By That Logic, His Testimony Will Now Be Embedded in Our Memory

We'd be remiss if we let the day go by without noting this: Harper's editor Lewis Lapham testified in fugitive director Roman Polanski's London libel trial against Vanity Fair yesterday, recounting under oath the anecdote at the center of the suit. The article in question was about Elaine's restaurant, on the Upper East Side, and it repeated Lapham's account of an August 1969 evening there that involved himself, Polanski, and a Scandinavian model Beatte Telle.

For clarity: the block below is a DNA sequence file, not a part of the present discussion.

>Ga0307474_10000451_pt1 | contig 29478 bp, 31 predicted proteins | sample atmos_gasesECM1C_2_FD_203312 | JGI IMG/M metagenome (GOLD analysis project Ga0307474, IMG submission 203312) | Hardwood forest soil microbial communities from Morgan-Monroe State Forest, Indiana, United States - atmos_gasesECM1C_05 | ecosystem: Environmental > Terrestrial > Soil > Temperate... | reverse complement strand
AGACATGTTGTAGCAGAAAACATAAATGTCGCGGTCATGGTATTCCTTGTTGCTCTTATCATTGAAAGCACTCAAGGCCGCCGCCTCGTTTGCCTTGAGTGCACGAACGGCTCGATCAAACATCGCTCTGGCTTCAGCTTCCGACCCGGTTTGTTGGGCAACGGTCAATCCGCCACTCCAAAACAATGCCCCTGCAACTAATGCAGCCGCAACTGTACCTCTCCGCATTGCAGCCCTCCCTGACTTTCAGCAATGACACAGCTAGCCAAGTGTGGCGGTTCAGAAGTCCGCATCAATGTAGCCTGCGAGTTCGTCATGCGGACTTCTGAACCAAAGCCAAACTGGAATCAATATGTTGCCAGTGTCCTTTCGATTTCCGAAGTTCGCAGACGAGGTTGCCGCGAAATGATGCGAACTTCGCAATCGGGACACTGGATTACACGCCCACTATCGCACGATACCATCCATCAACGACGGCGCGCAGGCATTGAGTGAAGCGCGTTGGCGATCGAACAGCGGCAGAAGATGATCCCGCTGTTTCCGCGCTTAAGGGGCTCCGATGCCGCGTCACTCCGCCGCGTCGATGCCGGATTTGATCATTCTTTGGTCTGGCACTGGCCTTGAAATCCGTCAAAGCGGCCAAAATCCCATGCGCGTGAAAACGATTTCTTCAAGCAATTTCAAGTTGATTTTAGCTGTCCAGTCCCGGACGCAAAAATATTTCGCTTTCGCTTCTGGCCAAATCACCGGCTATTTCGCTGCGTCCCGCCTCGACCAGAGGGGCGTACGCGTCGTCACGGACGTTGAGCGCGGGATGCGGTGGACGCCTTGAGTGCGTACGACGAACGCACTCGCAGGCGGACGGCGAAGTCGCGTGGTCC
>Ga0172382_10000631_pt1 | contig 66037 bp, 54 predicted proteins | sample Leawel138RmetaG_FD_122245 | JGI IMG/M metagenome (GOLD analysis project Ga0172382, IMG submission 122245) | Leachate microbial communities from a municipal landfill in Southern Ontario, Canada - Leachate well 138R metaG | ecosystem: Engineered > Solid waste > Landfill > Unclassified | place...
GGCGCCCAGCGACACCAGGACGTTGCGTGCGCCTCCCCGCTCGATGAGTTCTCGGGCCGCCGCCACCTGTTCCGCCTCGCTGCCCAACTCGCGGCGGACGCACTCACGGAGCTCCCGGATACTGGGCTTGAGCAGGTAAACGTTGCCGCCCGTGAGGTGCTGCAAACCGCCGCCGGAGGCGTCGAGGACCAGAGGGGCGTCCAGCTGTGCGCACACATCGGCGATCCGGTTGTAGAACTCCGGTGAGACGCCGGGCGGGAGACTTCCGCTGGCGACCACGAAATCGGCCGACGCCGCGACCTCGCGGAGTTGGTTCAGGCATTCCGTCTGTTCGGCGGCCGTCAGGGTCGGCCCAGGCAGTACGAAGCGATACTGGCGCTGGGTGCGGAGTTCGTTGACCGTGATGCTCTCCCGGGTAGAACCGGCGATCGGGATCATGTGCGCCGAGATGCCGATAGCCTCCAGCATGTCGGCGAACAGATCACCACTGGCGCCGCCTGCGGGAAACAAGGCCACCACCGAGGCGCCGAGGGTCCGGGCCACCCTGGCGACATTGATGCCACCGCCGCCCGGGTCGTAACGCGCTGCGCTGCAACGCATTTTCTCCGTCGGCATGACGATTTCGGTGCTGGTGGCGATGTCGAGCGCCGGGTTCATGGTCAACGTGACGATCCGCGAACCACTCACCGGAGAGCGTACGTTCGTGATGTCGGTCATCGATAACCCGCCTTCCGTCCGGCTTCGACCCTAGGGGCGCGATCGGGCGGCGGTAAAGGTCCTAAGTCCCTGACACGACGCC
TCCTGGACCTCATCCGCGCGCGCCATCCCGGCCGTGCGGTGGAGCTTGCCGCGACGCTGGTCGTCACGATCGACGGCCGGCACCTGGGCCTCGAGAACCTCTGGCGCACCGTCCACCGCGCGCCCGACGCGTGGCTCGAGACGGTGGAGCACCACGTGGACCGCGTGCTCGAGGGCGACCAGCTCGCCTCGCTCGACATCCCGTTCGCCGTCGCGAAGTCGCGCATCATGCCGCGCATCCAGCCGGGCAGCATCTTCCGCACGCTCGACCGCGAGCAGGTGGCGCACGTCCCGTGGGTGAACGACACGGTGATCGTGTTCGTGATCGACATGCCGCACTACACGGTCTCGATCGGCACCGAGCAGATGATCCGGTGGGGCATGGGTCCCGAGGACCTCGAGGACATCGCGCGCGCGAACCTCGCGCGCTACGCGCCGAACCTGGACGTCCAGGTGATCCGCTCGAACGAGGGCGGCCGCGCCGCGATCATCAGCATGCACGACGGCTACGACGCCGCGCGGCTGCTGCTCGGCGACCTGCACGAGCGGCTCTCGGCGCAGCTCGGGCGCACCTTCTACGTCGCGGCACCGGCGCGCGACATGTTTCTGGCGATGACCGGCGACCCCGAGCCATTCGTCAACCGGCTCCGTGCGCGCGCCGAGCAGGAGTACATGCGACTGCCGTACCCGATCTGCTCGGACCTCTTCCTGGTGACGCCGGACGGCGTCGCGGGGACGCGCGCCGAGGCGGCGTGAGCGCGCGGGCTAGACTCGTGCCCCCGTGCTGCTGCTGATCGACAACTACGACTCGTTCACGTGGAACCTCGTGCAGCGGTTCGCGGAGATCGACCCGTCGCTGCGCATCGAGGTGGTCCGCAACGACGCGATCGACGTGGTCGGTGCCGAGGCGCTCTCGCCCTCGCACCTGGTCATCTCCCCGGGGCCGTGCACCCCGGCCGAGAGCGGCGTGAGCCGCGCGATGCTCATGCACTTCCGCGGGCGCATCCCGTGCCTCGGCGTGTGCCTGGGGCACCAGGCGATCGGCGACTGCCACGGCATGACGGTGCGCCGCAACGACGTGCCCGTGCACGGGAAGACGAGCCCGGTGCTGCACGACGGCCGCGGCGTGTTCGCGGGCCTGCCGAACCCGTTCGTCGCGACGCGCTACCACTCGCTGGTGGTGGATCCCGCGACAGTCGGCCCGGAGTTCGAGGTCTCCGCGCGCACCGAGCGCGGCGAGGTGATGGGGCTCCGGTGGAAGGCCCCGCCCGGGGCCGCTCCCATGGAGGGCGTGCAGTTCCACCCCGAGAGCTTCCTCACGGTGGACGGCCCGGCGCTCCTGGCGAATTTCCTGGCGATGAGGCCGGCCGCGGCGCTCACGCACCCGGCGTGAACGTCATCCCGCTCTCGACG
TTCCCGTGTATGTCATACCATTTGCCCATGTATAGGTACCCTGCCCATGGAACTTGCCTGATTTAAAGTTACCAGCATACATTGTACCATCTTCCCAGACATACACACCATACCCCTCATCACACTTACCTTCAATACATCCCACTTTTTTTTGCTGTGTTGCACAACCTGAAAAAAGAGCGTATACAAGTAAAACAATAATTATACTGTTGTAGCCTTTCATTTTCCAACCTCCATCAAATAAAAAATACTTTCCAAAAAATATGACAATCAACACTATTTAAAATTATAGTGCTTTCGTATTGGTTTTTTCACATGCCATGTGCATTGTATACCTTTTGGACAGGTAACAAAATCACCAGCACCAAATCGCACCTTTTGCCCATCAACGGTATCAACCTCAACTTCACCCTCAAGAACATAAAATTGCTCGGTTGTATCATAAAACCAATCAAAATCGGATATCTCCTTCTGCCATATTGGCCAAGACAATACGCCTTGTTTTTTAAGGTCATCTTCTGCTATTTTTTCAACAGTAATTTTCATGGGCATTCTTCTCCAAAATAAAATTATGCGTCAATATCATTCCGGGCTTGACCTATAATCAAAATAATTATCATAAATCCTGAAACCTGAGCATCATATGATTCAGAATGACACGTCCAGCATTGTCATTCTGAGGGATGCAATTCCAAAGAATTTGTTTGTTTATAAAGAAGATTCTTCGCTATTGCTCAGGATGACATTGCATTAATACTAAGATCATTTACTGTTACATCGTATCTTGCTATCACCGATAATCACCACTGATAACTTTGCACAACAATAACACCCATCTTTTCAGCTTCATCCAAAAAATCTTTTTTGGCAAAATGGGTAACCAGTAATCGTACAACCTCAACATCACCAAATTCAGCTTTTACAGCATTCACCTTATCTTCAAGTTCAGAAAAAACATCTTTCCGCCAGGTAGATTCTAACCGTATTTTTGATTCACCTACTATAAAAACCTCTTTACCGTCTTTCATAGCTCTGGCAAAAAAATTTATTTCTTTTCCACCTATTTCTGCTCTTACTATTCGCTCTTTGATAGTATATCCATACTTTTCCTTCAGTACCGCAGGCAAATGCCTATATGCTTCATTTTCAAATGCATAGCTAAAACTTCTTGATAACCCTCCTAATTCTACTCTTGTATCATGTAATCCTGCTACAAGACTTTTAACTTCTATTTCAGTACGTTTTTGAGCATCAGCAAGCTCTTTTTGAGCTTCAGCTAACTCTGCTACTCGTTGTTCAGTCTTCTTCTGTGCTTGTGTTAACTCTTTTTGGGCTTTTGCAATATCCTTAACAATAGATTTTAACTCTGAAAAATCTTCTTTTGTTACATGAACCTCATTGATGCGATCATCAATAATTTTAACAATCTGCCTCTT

"He began to praise her beauty and speak to her, romance her," Mr. Lapham recounted, speaking of Mr. Polanski and Ms. Telle, strangers until that moment. "At one point he had his hand on her leg and he said to her: 'I can put you in the movies. I can make you the next Sharon Tate.'"

Testifying in a libel case setting Mr. Polanski, 71, against Vanity Fair magazine, which reported the anecdote in an article in July 2002, Mr. Lapham said that the incident was embedded in his memory. "I was impressed by the remark, not only because it was tasteless and vulgar, but because it was a clich ," he said.

Whereas Lapham sharing cocktails at Elaine's with a movie director and a model, hey, that's fresh and original.

Lapham Takes Stand in Polanski Libel Trial [NYT]